Opthalmology

Orbital Floor Blowout Fracture

CASE

A 16-year-old male presents with head trauma. The patient was in gym class when another classmate ran into him, kneeing him in the left eye. There was no loss of consciousness. On presentation, the patient complains of headache, dizziness, nausea, visual disturbance, and photophobia. He has vomited several times. On review of systems, the patient also endorses double vision and numbness over the left cheek. The patient’s mother notes he is alert but is slow to respond to questions.  He has no prior history of facial fractures.

Physical Exam

BP 130/70, HR 58, RR 20, SpO2 99% on RA, Temp 98.6 F

The patient is alert and oriented.  He appears uncomfortable but is in no acute distress.

HEENT exam with left periorbital ecchymosis and edema, with tenderness to palpation. Diminished sensation to light touch over cheek and upper lip. Nasal bridge swelling and tenderness, with subtle nasal deviation to the right. No septal hematoma. Symmetric smile.

Pupils are equal, round, and reactive to light. No hyphema or subconjunctival hemorrhage. Left eye with decreased up-gaze as compared to the right. Extraocular movements of the left eye are painful.

The neck has normal range of motion. There is no cervical midline tenderness to palpation.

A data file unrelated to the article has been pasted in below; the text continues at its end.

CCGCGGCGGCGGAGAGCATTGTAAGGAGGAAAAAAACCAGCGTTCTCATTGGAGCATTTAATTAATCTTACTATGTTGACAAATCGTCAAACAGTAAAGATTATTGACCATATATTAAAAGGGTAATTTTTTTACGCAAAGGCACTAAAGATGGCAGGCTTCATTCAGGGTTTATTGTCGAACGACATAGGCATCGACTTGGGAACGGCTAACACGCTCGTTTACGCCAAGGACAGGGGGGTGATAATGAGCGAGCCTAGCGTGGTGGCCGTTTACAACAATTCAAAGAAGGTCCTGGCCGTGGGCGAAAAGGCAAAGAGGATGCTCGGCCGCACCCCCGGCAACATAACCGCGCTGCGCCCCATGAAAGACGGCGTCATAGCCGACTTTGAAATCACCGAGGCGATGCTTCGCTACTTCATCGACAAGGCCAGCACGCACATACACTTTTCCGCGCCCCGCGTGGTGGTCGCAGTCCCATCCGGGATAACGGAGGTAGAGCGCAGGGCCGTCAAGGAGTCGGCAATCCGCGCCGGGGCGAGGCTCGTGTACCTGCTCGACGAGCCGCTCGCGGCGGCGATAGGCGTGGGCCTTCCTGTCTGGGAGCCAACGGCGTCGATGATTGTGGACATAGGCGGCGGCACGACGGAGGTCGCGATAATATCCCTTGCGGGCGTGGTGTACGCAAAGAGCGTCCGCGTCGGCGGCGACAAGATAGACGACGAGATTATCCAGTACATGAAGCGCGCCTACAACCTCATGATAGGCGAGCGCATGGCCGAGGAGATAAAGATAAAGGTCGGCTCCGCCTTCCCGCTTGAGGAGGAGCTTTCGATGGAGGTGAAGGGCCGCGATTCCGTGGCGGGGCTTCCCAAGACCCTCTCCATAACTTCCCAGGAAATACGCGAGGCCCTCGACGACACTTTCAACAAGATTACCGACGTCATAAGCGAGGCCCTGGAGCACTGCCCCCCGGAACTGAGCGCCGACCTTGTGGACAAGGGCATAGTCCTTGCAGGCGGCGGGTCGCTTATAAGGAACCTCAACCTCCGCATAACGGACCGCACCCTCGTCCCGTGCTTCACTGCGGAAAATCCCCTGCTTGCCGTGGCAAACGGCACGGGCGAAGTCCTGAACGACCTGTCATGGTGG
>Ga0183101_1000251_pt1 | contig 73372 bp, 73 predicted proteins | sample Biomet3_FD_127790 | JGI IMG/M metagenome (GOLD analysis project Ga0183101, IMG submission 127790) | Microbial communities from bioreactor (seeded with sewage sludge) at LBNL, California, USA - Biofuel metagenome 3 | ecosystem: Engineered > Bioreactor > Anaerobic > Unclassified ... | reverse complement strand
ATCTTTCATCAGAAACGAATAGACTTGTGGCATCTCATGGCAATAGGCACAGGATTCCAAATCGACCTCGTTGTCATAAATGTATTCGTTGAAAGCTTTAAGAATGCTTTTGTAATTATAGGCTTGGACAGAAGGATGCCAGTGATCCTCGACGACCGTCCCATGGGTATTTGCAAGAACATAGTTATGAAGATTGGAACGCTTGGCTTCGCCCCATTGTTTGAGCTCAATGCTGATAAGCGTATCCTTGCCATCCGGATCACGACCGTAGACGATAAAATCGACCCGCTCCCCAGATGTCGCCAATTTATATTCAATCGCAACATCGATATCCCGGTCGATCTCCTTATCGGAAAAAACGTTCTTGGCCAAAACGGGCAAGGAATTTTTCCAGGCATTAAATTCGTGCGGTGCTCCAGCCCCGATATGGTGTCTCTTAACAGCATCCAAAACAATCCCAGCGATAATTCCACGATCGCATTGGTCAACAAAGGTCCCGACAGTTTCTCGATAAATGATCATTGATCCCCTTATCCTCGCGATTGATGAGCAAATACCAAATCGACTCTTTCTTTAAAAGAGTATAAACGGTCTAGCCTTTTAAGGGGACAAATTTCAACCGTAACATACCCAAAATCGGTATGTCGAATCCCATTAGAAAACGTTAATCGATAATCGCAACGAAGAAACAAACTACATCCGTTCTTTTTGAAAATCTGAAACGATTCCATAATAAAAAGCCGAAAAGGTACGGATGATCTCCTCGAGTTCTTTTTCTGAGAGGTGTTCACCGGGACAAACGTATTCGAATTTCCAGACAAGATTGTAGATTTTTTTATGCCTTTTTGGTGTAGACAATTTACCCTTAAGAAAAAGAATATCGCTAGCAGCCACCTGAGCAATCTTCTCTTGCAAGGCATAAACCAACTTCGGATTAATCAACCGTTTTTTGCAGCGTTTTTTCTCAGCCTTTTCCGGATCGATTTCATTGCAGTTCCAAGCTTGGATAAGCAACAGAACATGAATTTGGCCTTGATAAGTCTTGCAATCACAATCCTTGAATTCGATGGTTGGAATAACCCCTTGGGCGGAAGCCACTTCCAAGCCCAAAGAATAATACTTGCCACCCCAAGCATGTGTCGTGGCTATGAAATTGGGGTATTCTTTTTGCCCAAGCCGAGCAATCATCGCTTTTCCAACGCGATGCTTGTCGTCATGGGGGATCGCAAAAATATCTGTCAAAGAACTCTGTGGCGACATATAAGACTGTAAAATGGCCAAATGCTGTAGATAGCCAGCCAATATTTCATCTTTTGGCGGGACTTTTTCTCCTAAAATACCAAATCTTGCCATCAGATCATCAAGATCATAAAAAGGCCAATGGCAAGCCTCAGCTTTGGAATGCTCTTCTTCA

The patient’s history and examination are significant for trauma to the left eye and face. His examination reveals bony tenderness, with decreased sensation to light touch, and evidence of inferior rectus entrapment as evidenced by abnormal extraocular movements. These findings are concerning for orbital blow-out fracture. There is also concern for nasal bone fracture given nasal bridge swelling, tenderness, subtle deviation, and epistaxis. Given patient’s nausea, vomiting, dizziness, and slowed responses to questions (as per patient’s mother), intracranial injury was also considered.

The patient underwent a CT of the brain and face, with thin (1mm) cuts through the orbits (Figure 1).

Figure 1: Axial CT of the face (bone window) with fracture through the left orbital floor, with herniation of the orbital fat (“teardrop” sign) and inferiorly displaced inferior rectus muscle

Figure 1: Axial CT of the face (bone window) with fracture through the left orbital floor, with herniation of the orbital fat (“teardrop” sign) and inferiorly displaced inferior rectus muscle

DISCUSSION

Figure 2: Anatomy of the orbit (https://en.wikipedia.org/wiki/File:Orbital_bones.png)

Figure 2: Anatomy of the orbit (https://en.wikipedia.org/wiki/File:Orbital_bones.png)

The orbit is composed of six bones. The frontal bone forms the superior orbital rim and the roof of the orbit. The sphenoid bone and the zygomatic bone form the lateral wall of the orbit. The maxilla and the zygomatic bone form the infraorbital rim and floor of the orbit. Finally, the maxilla and ethmoid bones form the medial wall of the orbit (Figure 2).

Housed within, or within in close proximity to the bony orbit are the globe, six extra-ocular muscles, the infraorbital and supraorbital nerves, lacrimal duct system, medial and lateral canthal ligaments, and 4 pairs of sinuses (Neuman).

A blowout fracture is a fracture through any of the orbital walls, with an inferior fracture through the floor being the most common (Knipe). It is caused by direct force to the orbit. In children, nearly 50% of these injuries occur during sports, with the direct blow usually coming from a ball or another player (Hatton).